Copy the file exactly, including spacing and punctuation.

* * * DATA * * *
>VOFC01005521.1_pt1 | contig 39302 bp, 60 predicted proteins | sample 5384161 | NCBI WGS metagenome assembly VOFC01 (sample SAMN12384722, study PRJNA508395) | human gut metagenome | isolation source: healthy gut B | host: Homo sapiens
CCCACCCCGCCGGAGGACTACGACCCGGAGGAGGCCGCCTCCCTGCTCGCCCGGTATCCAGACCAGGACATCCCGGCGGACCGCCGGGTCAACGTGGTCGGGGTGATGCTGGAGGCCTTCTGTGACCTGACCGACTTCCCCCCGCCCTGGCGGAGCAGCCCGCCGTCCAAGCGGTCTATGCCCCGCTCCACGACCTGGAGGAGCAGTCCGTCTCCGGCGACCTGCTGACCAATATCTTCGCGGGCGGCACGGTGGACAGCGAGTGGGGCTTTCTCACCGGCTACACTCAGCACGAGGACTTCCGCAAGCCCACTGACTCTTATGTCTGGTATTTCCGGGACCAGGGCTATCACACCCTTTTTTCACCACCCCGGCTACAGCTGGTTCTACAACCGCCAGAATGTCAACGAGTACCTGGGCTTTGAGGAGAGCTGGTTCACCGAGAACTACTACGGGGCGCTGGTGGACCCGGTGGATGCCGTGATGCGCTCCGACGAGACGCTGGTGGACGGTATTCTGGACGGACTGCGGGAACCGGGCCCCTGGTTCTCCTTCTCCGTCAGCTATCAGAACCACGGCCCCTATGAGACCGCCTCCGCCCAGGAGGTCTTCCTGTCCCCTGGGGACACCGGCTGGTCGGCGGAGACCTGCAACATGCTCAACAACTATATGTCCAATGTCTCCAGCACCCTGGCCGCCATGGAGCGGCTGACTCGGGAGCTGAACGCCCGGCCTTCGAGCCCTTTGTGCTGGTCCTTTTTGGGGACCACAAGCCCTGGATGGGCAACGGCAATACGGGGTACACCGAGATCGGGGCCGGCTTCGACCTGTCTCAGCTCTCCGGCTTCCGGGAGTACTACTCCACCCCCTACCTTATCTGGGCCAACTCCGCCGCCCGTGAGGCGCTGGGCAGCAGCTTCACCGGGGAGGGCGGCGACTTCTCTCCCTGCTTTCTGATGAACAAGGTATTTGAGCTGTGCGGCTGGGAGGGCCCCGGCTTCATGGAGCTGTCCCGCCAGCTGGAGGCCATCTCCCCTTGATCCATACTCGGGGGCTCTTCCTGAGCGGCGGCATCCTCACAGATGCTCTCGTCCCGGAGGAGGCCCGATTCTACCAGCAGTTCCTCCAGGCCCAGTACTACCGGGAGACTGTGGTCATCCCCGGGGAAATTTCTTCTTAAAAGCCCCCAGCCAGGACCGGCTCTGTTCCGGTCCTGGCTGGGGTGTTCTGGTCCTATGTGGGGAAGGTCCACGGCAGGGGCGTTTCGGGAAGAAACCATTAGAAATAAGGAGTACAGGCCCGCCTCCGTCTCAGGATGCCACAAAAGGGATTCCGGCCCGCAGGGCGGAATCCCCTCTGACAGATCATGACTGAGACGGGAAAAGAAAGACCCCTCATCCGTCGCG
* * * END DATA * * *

>VOFC01005521.1_pt1 | contig 39302 bp, 60 predicted proteins | sample 5384161 | NCBI WGS metagenome assembly VOFC01 (sample SAMN12384722, study PRJNA508395) | human gut metagenome | isolation source: healthy gut B | host: Homo sapiens
CCCACCCCGCCGGAGGACTACGACCCGGAGGAGGCCGCCTCCCTGCTCGCCCGGTATCCAGACCAGGACATCCCGGCGGACCGCCGGGTCAACGTGGTCGGGGTGATGCTGGAGGCCTTCTGTGACCTGACCGACTTCCCCCCGCCCTGGCGGAGCAGCCCGCCGTCCAAGCGGTCTATGCCCCGCTCCACGACCTGGAGGAGCAGTCCGTCTCCGGCGACCTGCTGACCAATATCTTCGCGGGCGGCACGGTGGACAGCGAGTGGGGCTTTCTCACCGGCTACACTCAGCACGAGGACTTCCGCAAGCCCACTGACTCTTATGTCTGGTATTTCCGGGACCAGGGCTATCACACCCTTTTTTCACCACCCCGGCTACAGCTGGTTCTACAACCGCCAGAATGTCAACGAGTACCTGGGCTTTGAGGAGAGCTGGTTCACCGAGAACTACTACGGGGCGCTGGTGGACCCGGTGGATGCCGTGATGCGCTCCGACGAGACGCTGGTGGACGGTATTCTGGACGGACTGCGGGAACCGGGCCCCTGGTTCTCCTTCTCCGTCAGCTATCAGAACCACGGCCCCTATGAGACCGCCTCCGCCCAGGAGGTCTTCCTGTCCCCTGGGGACACCGGCTGGTCGGCGGAGACCTGCAACATGCTCAACAACTATATGTCCAATGTCTCCAGCACCCTGGCCGCCATGGAGCGGCTGACTCGGGAGCTGAACGCCCGGCCTTCGAGCCCTTTGTGCTGGTCCTTTTTGGGGACCACAAGCCCTGGATGGGCAACGGCAATACGGGGTACACCGAGATCGGGGCCGGCTTCGACCTGTCTCAGCTCTCCGGCTTCCGGGAGTACTACTCCACCCCCTACCTTATCTGGGCCAACTCCGCCGCCCGTGAGGCGCTGGGCAGCAGCTTCACCGGGGAGGGCGGCGACTTCTCTCCCTGCTTTCTGATGAACAAGGTATTTGAGCTGTGCGGCTGGGAGGGCCCCGGCTTCATGGAGCTGTCCCGCCAGCTGGAGGCCATCTCCCCTTGATCCATACTCGGGGGCTCTTCCTGAGCGGCGGCATCCTCACAGATGCTCTCGTCCCGGAGGAGGCCCGATTCTACCAGCAGTTCCTCCAGGCCCAGTACTACCGGGAGACTGTGGTCATCCCCGGGGAAATTTCTTCTTAAAAGCCCCCAGCCAGGACCGGCTCTGTTCCGGTCCTGGCTGGGGTGTTCTGGTCCTATGTGGGGAAGGTCCACGGCAGGGGCGTTTCGGGAAGAAACCATTAGAAATAAGGAGTACAGGCCCGCCTCCGTCTCAGGATGCCACAAAAGGGATTCCGGCCCGCAGGGCGGAATCCCCTCTGACAGATCATGACTGAGACGGGAAAAGAAAGACCCCTCATCCGTCGCG